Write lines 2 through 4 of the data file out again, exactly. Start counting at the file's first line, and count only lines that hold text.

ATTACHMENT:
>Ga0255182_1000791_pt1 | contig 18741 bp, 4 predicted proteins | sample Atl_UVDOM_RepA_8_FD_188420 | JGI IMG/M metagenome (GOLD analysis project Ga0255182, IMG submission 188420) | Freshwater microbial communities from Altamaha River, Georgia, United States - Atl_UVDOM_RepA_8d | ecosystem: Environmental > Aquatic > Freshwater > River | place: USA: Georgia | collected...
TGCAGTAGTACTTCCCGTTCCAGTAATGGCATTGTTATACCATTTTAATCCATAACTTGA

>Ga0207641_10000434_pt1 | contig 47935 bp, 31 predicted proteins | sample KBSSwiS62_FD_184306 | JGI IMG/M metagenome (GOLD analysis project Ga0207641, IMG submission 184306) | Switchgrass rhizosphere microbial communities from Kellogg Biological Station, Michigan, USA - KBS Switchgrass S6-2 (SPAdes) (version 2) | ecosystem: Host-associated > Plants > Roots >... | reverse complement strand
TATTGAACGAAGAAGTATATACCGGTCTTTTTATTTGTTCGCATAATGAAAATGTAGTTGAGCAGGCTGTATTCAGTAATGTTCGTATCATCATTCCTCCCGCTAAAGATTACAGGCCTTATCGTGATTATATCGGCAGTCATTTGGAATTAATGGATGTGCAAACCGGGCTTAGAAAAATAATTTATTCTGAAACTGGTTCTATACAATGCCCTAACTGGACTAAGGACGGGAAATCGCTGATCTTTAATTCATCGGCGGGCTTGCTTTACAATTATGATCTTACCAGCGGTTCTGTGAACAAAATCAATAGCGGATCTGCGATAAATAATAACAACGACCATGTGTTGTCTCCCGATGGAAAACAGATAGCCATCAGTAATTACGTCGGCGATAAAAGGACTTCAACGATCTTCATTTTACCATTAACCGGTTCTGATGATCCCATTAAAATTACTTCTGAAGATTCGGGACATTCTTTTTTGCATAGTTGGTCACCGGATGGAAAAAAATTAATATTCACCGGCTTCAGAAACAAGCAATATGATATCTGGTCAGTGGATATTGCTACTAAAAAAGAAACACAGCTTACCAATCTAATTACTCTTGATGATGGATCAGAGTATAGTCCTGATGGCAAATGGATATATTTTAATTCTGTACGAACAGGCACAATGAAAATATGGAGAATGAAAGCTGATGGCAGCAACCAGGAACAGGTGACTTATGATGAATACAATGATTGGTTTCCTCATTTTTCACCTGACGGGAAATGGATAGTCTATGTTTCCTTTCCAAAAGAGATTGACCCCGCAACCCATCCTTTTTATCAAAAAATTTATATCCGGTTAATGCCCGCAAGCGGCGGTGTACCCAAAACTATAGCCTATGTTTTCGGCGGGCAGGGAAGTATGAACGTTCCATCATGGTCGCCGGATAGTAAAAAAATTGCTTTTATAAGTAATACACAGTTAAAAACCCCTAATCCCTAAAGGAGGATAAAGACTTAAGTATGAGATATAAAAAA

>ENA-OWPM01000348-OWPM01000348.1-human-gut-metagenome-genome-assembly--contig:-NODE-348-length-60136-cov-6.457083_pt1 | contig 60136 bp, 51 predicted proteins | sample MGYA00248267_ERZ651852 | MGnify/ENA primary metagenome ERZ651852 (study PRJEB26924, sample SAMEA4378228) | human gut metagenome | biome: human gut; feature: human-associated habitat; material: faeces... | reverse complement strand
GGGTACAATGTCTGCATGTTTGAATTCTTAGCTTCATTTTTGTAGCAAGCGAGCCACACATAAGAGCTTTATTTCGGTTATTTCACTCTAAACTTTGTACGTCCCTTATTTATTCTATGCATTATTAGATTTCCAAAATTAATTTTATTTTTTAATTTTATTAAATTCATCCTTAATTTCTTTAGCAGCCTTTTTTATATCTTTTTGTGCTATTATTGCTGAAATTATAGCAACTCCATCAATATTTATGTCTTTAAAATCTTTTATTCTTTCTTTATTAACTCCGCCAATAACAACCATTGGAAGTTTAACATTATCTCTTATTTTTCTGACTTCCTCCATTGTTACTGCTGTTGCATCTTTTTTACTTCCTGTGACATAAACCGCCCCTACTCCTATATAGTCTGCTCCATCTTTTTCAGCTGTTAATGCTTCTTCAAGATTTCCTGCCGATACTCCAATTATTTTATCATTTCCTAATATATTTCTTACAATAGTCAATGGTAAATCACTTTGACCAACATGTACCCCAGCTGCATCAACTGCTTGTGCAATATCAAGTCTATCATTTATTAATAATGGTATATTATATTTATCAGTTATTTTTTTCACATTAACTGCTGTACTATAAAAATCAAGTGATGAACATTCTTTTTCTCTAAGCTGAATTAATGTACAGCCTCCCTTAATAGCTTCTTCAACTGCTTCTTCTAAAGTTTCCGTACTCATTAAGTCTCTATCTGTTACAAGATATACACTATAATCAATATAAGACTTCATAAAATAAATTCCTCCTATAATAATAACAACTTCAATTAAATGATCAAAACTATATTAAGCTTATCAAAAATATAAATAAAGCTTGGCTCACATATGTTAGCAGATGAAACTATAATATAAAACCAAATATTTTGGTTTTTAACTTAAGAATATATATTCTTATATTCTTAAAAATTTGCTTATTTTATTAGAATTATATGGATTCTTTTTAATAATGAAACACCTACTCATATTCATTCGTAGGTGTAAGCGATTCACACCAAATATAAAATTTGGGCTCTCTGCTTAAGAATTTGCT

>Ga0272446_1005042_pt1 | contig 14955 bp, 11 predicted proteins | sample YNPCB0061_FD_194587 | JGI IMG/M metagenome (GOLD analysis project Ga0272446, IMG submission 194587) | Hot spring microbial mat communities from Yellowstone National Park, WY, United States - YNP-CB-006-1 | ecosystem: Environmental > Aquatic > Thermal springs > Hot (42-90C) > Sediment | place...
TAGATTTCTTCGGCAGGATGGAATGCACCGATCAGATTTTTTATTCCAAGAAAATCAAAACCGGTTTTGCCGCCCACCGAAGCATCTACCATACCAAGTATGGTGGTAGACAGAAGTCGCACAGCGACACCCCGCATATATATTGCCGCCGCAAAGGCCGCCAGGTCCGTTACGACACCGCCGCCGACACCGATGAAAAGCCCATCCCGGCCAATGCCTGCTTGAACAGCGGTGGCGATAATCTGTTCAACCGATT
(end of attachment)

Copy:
TGCAGTAGTACTTCCCGTTCCAGTAATGGCATTGTTATACCATTTTAATCCATAACTTGA

>Ga0207641_10000434_pt1 | contig 47935 bp, 31 predicted proteins | sample KBSSwiS62_FD_184306 | JGI IMG/M metagenome (GOLD analysis project Ga0207641, IMG submission 184306) | Switchgrass rhizosphere microbial communities from Kellogg Biological Station, Michigan, USA - KBS Switchgrass S6-2 (SPAdes) (version 2) | ecosystem: Host-associated > Plants > Roots >... | reverse complement strand
TATTGAACGAAGAAGTATATACCGGTCTTTTTATTTGTTCGCATAATGAAAATGTAGTTGAGCAGGCTGTATTCAGTAATGTTCGTATCATCATTCCTCCCGCTAAAGATTACAGGCCTTATCGTGATTATATCGGCAGTCATTTGGAATTAATGGATGTGCAAACCGGGCTTAGAAAAATAATTTATTCTGAAACTGGTTCTATACAATGCCCTAACTGGACTAAGGACGGGAAATCGCTGATCTTTAATTCATCGGCGGGCTTGCTTTACAATTATGATCTTACCAGCGGTTCTGTGAACAAAATCAATAGCGGATCTGCGATAAATAATAACAACGACCATGTGTTGTCTCCCGATGGAAAACAGATAGCCATCAGTAATTACGTCGGCGATAAAAGGACTTCAACGATCTTCATTTTACCATTAACCGGTTCTGATGATCCCATTAAAATTACTTCTGAAGATTCGGGACATTCTTTTTTGCATAGTTGGTCACCGGATGGAAAAAAATTAATATTCACCGGCTTCAGAAACAAGCAATATGATATCTGGTCAGTGGATATTGCTACTAAAAAAGAAACACAGCTTACCAATCTAATTACTCTTGATGATGGATCAGAGTATAGTCCTGATGGCAAATGGATATATTTTAATTCTGTACGAACAGGCACAATGAAAATATGGAGAATGAAAGCTGATGGCAGCAACCAGGAACAGGTGACTTATGATGAATACAATGATTGGTTTCCTCATTTTTCACCTGACGGGAAATGGATAGTCTATGTTTCCTTTCCAAAAGAGATTGACCCCGCAACCCATCCTTTTTATCAAAAAATTTATATCCGGTTAATGCCCGCAAGCGGCGGTGTACCCAAAACTATAGCCTATGTTTTCGGCGGGCAGGGAAGTATGAACGTTCCATCATGGTCGCCGGATAGTAAAAAAATTGCTTTTATAAGTAATACACAGTTAAAAACCCCTAATCCCTAAAGGAGGATAAAGACTTAAGTATGAGATATAAAAAA